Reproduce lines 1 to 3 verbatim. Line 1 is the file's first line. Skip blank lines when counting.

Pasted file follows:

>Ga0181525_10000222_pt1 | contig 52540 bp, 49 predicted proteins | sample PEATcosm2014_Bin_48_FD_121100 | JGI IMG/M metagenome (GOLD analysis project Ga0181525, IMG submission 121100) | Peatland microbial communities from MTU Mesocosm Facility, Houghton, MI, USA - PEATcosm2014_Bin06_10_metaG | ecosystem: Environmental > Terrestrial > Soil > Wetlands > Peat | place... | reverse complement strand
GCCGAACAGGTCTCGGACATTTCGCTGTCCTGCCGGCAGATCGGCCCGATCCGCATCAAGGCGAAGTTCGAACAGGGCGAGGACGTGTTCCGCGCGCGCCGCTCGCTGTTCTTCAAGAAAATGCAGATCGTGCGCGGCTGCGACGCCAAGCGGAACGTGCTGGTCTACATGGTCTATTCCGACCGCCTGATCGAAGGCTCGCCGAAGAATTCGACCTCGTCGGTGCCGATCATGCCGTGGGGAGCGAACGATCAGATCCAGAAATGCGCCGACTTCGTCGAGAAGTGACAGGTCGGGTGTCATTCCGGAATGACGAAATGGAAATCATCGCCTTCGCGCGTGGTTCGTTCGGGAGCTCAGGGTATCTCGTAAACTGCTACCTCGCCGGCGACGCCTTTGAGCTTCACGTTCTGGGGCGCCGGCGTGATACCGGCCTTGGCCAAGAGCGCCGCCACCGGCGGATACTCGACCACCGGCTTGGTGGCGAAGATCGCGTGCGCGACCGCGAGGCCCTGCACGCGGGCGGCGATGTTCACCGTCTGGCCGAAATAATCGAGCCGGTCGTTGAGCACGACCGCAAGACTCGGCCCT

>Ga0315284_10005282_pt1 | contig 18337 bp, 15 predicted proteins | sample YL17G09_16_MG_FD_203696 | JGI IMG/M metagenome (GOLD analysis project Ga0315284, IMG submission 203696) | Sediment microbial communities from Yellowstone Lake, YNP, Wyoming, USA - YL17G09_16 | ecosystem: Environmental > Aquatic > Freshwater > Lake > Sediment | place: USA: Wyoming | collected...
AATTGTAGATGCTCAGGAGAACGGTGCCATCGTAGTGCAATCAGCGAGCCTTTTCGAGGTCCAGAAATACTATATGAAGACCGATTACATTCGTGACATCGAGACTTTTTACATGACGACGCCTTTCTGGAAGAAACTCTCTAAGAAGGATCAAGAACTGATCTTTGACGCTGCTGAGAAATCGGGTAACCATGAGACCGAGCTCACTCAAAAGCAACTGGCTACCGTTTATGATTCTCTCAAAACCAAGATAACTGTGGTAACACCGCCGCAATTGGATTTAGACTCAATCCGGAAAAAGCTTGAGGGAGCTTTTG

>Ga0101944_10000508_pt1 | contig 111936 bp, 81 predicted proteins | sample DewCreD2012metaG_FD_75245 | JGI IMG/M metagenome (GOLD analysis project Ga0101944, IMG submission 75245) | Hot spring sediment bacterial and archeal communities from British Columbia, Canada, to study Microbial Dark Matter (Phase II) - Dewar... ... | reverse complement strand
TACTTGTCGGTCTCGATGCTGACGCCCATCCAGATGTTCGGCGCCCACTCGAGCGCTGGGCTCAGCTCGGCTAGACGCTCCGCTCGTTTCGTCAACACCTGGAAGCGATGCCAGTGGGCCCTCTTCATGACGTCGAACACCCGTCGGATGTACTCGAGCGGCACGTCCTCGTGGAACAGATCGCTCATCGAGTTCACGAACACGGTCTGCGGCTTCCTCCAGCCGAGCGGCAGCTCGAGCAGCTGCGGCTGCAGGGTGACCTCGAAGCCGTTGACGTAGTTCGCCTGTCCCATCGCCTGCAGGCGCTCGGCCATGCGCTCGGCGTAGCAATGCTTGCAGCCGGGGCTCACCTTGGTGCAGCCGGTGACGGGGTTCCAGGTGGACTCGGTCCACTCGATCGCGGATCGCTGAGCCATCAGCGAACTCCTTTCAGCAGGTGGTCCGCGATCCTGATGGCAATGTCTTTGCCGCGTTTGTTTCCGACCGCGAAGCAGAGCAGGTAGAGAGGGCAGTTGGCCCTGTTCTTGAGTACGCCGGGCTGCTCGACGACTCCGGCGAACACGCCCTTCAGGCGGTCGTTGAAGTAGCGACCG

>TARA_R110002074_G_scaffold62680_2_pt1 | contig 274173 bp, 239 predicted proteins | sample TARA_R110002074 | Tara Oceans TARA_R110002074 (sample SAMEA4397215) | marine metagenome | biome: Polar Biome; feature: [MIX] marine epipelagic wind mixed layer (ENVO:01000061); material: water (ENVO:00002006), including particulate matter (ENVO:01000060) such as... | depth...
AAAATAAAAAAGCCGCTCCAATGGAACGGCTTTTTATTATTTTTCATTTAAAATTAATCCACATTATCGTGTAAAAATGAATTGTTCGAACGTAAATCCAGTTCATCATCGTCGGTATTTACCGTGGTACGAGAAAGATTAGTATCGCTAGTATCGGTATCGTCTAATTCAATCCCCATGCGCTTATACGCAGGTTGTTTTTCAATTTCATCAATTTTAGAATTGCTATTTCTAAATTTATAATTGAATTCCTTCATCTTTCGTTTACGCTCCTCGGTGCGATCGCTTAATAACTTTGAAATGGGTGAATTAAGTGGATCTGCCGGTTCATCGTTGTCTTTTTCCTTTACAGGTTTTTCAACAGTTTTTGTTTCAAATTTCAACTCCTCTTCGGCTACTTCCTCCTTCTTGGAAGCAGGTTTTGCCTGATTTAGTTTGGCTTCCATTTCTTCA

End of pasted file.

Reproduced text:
>Ga0181525_10000222_pt1 | contig 52540 bp, 49 predicted proteins | sample PEATcosm2014_Bin_48_FD_121100 | JGI IMG/M metagenome (GOLD analysis project Ga0181525, IMG submission 121100) | Peatland microbial communities from MTU Mesocosm Facility, Houghton, MI, USA - PEATcosm2014_Bin06_10_metaG | ecosystem: Environmental > Terrestrial > Soil > Wetlands > Peat | place... | reverse complement strand
GCCGAACAGGTCTCGGACATTTCGCTGTCCTGCCGGCAGATCGGCCCGATCCGCATCAAGGCGAAGTTCGAACAGGGCGAGGACGTGTTCCGCGCGCGCCGCTCGCTGTTCTTCAAGAAAATGCAGATCGTGCGCGGCTGCGACGCCAAGCGGAACGTGCTGGTCTACATGGTCTATTCCGACCGCCTGATCGAAGGCTCGCCGAAGAATTCGACCTCGTCGGTGCCGATCATGCCGTGGGGAGCGAACGATCAGATCCAGAAATGCGCCGACTTCGTCGAGAAGTGACAGGTCGGGTGTCATTCCGGAATGACGAAATGGAAATCATCGCCTTCGCGCGTGGTTCGTTCGGGAGCTCAGGGTATCTCGTAAACTGCTACCTCGCCGGCGACGCCTTTGAGCTTCACGTTCTGGGGCGCCGGCGTGATACCGGCCTTGGCCAAGAGCGCCGCCACCGGCGGATACTCGACCACCGGCTTGGTGGCGAAGATCGCGTGCGCGACCGCGAGGCCCTGCACGCGGGCGGCGATGTTCACCGTCTGGCCGAAATAATCGAGCCGGTCGTTGAGCACGACCGCAAGACTCGGCCCT

>Ga0315284_10005282_pt1 | contig 18337 bp, 15 predicted proteins | sample YL17G09_16_MG_FD_203696 | JGI IMG/M metagenome (GOLD analysis project Ga0315284, IMG submission 203696) | Sediment microbial communities from Yellowstone Lake, YNP, Wyoming, USA - YL17G09_16 | ecosystem: Environmental > Aquatic > Freshwater > Lake > Sediment | place: USA: Wyoming | collected...